how many clothes? - Fiberglass RV


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Old 04-20-2013, 08:10 PM   #1
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Name: Hazel
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how many clothes?

I got so many helpful ideas from my post about food I thought I should ask about clothing for an extended trip. We know we will have to do laundry every once in a while - but how much clothing do rv people usually take along?

I'm not taking off without hiking boots, rubber boots, sandals and runners. Also have to take a good windbreaker, fleece jacket, fleece vest, raincoat and pure wool sweater.

I've been thinking that I will be fully clothed when we drive off - will three pairs of pants, a pair of shorts, four T shirts and 3 long sleeved shirts plus socks, underwear, gloves and a hat for warmth and sun protection be about right?

Gosh it is fun thinking about all this preparation! It would be nice if it wasn't snowing again though.
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Old 04-20-2013, 08:37 PM   #2
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One week's worth of (change every day!) underwear and socks is rule number one for us!

We start looking for a laundromat around day five- which, by the way, is an excellent way to meet the locals wherever one happens to be. Best tips re. local attractions I've ever received have been at the "fold" table in the local 'mats.

We figure one coat and one sweatshirt each; a shirt change every other day, and pants can go maybe three. Both of course depend on conditions- sometimes we get dirty faster.

We leave the tux/evening gown at home...

Francesca
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Old 04-20-2013, 08:43 PM   #3
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gosh, and i thought for sure the first reply might suggest the idea of traveling only in moderate climates and camp at clothing-optional resorts.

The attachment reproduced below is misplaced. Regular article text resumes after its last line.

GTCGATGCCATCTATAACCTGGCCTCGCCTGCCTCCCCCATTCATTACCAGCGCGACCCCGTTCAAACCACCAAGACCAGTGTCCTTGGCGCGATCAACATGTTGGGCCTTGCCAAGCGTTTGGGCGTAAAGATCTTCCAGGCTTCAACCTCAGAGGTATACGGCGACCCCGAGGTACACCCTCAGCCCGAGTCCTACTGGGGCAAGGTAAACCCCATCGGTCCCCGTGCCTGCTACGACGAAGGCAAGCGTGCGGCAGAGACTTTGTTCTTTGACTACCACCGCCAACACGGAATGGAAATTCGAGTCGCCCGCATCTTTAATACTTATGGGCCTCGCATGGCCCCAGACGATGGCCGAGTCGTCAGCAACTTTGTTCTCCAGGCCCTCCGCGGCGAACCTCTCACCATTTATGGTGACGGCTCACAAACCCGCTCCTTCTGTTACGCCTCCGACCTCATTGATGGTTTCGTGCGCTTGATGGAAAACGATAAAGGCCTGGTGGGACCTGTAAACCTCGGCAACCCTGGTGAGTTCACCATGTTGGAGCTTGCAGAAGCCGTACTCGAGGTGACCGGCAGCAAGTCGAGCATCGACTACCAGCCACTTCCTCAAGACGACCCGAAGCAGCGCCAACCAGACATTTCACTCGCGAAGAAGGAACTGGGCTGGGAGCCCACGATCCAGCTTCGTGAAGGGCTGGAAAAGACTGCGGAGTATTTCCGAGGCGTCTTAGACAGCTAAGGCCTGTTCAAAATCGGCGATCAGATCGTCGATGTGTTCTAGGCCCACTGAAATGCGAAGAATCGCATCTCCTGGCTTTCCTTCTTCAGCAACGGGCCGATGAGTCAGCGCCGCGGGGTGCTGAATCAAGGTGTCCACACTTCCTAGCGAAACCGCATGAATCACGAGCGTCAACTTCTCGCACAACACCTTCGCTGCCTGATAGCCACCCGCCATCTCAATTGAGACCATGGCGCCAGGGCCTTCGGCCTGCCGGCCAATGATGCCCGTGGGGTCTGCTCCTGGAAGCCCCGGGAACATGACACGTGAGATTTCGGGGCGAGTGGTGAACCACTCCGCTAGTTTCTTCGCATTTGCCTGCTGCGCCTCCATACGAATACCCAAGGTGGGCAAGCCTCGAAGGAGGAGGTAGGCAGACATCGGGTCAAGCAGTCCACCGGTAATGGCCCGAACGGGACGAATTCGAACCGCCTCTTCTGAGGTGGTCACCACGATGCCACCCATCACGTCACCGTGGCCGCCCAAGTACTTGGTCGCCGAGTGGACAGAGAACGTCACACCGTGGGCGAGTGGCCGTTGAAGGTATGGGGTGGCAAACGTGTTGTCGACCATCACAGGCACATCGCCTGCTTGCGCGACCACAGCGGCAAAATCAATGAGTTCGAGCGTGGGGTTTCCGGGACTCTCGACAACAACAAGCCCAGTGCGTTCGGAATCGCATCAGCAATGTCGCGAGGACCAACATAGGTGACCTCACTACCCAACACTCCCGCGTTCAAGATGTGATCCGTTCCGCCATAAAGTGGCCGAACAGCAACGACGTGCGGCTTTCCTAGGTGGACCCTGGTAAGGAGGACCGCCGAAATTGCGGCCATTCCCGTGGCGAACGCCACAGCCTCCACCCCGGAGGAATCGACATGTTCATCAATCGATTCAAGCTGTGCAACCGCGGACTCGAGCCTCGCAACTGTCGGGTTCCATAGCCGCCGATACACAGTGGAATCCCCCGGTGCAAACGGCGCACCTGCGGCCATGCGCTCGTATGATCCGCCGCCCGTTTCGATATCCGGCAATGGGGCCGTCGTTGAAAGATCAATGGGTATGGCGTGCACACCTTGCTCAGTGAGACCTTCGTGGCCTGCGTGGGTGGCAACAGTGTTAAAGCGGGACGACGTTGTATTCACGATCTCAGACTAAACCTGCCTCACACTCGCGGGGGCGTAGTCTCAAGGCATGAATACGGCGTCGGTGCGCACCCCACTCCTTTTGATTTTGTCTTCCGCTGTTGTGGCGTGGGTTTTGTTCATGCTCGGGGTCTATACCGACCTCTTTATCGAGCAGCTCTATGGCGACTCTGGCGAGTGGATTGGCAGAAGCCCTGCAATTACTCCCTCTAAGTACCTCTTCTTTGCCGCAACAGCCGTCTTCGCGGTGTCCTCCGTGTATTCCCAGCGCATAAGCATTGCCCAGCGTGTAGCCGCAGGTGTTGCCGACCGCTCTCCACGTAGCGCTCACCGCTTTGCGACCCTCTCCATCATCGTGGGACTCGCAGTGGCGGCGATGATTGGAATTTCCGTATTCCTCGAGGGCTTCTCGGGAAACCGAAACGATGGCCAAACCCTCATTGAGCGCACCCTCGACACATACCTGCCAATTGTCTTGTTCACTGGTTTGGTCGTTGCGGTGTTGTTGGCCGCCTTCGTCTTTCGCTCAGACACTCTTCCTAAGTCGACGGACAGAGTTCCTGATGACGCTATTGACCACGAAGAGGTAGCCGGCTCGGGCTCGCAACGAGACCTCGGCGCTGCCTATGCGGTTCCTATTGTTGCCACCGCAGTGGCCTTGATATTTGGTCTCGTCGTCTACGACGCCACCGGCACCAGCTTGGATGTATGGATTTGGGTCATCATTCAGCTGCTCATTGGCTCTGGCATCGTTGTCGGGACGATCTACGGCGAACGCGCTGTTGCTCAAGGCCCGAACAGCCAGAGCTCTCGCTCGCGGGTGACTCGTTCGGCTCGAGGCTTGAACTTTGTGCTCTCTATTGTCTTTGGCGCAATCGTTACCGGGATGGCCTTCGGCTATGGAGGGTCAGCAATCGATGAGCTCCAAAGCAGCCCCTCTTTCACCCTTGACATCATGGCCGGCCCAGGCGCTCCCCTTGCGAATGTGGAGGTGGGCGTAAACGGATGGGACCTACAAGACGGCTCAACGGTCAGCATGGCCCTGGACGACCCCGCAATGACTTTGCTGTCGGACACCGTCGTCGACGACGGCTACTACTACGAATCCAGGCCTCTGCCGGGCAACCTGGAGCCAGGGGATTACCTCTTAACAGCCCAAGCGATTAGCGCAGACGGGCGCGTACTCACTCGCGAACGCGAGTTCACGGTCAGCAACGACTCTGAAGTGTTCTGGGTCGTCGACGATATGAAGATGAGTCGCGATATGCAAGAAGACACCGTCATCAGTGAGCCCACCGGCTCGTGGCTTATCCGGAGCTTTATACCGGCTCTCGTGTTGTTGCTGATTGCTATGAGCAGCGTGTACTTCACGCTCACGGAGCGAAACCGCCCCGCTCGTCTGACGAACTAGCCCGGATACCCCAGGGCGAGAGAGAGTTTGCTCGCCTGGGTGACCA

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Old 04-20-2013, 08:45 PM   #4
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Did I beatchatoit, Thom?

Francesca

P.S.

If you ever got a look at me I think you'd agree that in my case at least, clothing is definitely not "optional", and should probably by law extend to the top of my head so as to avoid scaring Children and Horses...

F.
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Old 04-20-2013, 08:48 PM   #5
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I do a lot of crawling around in dirt and tidal muck on trips, and can't usually wear stuff more than a day or so, so I'll bring three each of pants and first-layer shirts and expect to do a load of laundry about every third day (including the man's stuff too). Throw in one or two mid-layers and a polarfleece plus a jacket and socks/undies, hat and gloves if it's cold, some jammies, and that pretty much fills my clothes bin.
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Old 04-20-2013, 08:54 PM   #6
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Soooo... clothing optional resorts featuring mud wrestling for our evening entertainment?
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Old 04-20-2013, 09:46 PM   #7
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Originally Posted by Francesca Knowles View Post
One week's worth of (change every day!) underwear and socks is rule number one for us!

We start looking for a laundromat around day five- which, by the way, is an excellent way to meet the locals wherever one happens to be. Best tips re. local attractions I've ever received have been at the "fold" table in the local 'mats.

We figure one coat and one sweatshirt each; a shirt change every other day, and pants can go maybe three. Both of course depend on conditions- sometimes we get dirty faster.

We leave the tux/evening gown at home...

Francesca
We haven't calculated our usage yet as weather and timing not good for us.
But your list seems to be what we have figured so far. The tux/evening gown was a growing concern........LOL. Now we know. Besides I haven't even owned a suit for a long time. I quit doing weddings and funerals, so don't need the suit. And to get buried? Don't think I will care what they put on me.